Should He Stay or Should He Go?

Poll says 66 percent of NY voters don't belive Paterson should resign

By Hasani Gittens
|  Tuesday, Mar 2, 2010  |  Updated 4:02 PM EDT
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AP

New York Governor David Paterson, accompanied by is wife Michelle, raises his hand to swear an oath during a news conference in New York, Friday, Feb. 26, 2010. Paterson abruptly dropped his election bid Friday under pressure from Democrats concerned about his faltering agenda and criticism of his handling of a domestic abuse case involving a trusted aide.

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Despite being arguably one of the worst governors the state has had in the past four years, most New Yorkers don't want David Paterson to resign, according to a new Marist poll.

The political scandal and ethical cloud hovering around his handling of a top aide's domestic abuse case have caused Gov. Paterson to shut down his campaign for election to a full four years in the office, and many powerful voices around the state have called for him to step down.

But according to Marist's poll out today, most registered voters -- 66 percent -- say they want the governor to finish out his term in office.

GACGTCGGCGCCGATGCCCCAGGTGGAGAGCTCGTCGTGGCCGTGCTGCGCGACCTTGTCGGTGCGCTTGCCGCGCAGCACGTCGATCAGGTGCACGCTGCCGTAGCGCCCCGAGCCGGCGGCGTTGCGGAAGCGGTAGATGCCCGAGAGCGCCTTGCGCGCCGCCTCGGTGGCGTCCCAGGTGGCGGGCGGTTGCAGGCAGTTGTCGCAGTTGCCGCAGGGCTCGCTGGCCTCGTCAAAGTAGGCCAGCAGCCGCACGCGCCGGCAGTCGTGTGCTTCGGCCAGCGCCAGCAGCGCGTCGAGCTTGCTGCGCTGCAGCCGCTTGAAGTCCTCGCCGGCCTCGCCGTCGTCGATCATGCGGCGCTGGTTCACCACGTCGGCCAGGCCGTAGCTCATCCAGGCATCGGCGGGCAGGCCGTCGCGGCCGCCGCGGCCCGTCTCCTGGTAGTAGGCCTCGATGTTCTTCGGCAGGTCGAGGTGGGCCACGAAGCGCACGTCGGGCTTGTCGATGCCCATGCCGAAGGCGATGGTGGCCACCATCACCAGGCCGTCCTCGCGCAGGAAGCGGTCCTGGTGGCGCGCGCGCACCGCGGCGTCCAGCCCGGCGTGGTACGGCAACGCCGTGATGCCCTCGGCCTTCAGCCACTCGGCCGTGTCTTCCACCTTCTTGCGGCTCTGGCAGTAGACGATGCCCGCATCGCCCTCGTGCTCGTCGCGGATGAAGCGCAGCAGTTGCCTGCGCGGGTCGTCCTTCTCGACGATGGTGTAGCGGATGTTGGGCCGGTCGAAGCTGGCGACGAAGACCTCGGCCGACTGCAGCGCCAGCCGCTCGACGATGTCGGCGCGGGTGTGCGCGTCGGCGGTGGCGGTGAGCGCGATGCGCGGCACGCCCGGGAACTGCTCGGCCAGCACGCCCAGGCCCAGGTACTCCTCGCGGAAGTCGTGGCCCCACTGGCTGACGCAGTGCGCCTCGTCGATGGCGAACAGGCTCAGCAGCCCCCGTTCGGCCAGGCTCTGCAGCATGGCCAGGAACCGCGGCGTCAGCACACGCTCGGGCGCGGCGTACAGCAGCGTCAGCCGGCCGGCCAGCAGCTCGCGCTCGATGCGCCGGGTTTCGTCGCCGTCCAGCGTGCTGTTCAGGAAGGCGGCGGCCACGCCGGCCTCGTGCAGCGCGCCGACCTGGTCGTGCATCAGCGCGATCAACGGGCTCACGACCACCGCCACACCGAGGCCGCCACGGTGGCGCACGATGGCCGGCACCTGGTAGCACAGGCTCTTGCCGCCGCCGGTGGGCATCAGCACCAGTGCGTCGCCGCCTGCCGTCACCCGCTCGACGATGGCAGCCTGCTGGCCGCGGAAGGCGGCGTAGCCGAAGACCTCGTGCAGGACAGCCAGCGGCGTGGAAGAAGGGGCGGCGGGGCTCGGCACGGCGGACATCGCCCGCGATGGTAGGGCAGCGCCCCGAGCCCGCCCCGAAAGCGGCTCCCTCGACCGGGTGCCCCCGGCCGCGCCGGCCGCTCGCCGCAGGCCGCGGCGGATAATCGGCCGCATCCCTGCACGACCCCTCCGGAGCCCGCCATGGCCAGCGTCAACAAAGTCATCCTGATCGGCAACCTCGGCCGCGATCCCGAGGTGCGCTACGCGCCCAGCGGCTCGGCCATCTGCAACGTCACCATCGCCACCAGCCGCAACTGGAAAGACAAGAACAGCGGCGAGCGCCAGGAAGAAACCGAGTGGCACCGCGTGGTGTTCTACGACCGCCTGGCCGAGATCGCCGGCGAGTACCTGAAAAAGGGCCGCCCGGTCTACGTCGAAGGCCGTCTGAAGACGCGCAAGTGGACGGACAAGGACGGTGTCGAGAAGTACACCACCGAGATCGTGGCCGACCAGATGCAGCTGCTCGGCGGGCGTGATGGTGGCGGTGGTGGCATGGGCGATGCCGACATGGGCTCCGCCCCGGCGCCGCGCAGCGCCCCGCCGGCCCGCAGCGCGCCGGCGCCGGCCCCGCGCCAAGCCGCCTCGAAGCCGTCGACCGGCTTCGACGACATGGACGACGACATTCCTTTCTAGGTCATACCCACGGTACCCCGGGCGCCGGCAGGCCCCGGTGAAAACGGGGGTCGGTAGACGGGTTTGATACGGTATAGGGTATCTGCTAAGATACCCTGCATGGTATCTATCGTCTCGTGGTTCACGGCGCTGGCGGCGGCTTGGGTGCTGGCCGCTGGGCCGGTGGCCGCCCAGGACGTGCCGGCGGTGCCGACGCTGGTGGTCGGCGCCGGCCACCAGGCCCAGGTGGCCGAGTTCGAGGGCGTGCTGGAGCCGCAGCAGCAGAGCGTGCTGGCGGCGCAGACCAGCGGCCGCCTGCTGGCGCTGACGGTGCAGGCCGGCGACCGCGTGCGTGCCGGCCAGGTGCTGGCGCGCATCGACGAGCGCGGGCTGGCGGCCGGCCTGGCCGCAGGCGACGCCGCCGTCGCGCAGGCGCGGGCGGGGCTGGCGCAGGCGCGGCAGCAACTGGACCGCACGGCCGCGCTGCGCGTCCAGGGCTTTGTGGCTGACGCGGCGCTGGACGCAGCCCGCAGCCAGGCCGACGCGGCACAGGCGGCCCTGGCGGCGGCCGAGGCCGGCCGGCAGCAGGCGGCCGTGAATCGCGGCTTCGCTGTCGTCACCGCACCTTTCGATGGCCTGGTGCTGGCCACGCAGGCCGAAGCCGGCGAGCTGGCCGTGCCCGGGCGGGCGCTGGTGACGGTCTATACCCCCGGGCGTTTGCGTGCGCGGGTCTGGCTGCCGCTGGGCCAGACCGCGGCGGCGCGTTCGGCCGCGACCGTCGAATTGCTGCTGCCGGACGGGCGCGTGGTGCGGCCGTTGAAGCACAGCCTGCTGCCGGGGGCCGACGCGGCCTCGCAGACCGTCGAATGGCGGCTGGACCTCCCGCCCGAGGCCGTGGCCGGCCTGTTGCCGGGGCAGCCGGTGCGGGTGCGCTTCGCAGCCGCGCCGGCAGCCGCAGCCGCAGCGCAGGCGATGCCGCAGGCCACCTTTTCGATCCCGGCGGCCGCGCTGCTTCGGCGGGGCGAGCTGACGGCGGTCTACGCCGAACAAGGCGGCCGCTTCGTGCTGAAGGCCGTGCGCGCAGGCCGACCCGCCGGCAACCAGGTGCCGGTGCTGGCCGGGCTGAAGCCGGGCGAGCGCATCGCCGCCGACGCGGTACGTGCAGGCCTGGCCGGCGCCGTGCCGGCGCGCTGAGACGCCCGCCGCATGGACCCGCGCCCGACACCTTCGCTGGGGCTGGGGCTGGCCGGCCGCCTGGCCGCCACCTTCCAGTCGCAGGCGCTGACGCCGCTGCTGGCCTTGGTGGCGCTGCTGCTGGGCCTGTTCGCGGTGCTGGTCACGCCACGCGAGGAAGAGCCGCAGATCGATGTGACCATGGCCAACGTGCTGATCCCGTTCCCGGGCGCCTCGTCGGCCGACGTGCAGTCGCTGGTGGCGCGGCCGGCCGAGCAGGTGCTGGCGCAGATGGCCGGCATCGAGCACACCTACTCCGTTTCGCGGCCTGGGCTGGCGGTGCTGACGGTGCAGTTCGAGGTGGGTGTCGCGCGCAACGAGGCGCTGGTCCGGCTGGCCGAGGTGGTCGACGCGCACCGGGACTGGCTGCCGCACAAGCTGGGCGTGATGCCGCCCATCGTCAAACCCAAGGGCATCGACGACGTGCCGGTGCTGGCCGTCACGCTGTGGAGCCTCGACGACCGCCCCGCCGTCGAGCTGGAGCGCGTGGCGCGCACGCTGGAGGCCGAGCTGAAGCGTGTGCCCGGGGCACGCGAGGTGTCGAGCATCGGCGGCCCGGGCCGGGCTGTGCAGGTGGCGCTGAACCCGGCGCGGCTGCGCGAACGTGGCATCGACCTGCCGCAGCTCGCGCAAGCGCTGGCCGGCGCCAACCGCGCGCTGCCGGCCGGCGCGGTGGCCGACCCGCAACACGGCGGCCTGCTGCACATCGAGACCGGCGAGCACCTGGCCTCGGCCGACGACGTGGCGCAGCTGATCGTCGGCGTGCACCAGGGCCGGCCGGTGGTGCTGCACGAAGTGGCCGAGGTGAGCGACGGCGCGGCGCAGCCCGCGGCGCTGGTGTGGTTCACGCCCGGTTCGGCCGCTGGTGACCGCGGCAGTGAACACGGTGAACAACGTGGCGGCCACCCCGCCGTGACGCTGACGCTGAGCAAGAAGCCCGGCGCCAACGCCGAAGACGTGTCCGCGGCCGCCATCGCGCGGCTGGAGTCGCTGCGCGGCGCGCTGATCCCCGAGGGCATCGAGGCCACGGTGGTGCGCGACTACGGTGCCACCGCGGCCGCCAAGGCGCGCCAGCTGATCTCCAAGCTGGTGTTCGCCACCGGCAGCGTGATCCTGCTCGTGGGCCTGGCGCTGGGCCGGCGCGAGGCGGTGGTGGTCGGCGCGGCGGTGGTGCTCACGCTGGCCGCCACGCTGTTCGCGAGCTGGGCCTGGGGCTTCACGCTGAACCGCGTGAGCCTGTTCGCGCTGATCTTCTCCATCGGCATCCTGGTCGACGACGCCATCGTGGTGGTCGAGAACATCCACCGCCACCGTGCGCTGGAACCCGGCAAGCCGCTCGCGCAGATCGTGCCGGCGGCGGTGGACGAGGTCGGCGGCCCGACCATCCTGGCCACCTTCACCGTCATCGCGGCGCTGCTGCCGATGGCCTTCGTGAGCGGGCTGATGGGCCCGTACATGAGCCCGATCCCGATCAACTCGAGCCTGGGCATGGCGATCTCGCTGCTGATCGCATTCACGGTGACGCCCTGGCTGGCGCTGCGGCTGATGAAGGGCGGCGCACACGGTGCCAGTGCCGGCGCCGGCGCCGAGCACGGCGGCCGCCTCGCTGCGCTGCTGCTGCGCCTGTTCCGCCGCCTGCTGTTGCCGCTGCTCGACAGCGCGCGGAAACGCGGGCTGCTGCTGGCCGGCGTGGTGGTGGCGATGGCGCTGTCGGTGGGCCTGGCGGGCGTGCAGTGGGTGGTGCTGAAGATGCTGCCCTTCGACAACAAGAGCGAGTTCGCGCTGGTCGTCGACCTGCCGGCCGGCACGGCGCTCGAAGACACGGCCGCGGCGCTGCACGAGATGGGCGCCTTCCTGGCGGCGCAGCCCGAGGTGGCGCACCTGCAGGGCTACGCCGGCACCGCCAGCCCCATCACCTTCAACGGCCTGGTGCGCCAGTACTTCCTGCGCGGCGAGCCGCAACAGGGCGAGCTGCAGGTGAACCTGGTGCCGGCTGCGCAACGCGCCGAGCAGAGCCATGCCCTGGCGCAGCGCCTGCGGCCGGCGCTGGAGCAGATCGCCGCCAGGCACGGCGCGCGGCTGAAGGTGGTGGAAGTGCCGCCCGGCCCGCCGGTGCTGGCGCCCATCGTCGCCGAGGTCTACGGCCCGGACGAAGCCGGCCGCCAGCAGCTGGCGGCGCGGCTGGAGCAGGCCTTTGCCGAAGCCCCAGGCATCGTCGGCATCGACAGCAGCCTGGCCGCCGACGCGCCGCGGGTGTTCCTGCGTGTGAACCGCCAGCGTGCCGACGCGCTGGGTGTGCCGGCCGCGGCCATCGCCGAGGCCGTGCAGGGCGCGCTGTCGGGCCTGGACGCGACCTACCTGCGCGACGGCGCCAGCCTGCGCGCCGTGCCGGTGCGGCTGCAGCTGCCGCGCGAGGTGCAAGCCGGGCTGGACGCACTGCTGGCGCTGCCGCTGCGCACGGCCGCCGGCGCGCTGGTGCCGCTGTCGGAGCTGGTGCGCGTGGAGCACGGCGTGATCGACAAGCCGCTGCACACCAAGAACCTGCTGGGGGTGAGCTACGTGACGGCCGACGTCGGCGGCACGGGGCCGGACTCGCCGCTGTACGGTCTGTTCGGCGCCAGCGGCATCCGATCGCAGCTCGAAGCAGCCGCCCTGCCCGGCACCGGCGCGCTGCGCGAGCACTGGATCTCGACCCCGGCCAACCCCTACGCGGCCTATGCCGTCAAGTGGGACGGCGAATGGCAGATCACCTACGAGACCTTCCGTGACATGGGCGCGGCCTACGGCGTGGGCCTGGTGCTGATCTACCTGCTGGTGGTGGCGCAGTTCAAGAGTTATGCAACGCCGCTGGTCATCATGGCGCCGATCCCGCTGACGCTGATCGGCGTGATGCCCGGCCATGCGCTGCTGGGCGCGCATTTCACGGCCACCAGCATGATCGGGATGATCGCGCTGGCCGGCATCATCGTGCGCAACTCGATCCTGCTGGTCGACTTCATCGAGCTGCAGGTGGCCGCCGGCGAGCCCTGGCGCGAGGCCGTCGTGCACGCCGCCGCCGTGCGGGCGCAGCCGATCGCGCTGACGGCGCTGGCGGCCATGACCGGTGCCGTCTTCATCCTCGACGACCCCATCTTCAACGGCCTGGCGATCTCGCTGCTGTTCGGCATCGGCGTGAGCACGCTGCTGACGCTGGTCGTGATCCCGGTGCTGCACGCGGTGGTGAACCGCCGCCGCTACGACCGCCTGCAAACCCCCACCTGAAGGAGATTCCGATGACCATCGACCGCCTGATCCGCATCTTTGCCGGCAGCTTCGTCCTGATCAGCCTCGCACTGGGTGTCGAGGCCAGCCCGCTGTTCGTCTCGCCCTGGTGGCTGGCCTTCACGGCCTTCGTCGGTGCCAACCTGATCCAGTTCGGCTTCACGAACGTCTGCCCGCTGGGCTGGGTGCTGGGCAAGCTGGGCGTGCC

Of course, that doesn't mean that New Yorkers, a complex and fickle bunch, think that Paterson will actually be a good leader in his last 300 or so days in office: Sixty-two percent of voters think that if the governor does not resign he will not be effective.

That includes 39 percent who say he will not be very effective and another 23 percent who say he will not be effective at all.

Lee Miringoff, Director of the Marist College Institute for Public Opinion ,says people are willing to give Paterson the benefit of the doubt regarding the illegality of his actions, despite them being seen as bad.

"The allegations have been made, the investigations are ongoing, [but] resignation is going to be driven by whether people think he's done anything illegal," Miringoff told NBCNewYork.com.

Still, "this is not a poll he can hang his hat on," said Miringoff.

He added that many people are more detached than they were when Paterson's former boss, Eliot Spitzer, resigned in March 2008.

"Albany has been so dysfunctional over the past few years, so people are seeing it as, 'do we want more chaos or not,'" said Miringoff.

Meantime, 34 percent of those polled said that he will be able to adequately fulfill his responsibilities as governor during the next ten months, including a whopping 7 percent who say he will be very effective.

All the while, Paterson's approval numbers are rock bottom: 22 percent of voters say he is doing a fair job, while Attorney General Cuomo, who is both investigating Paterson and potentially running for his office, eventually, has the highest approval rating of any statewide office holder, according to Marist.

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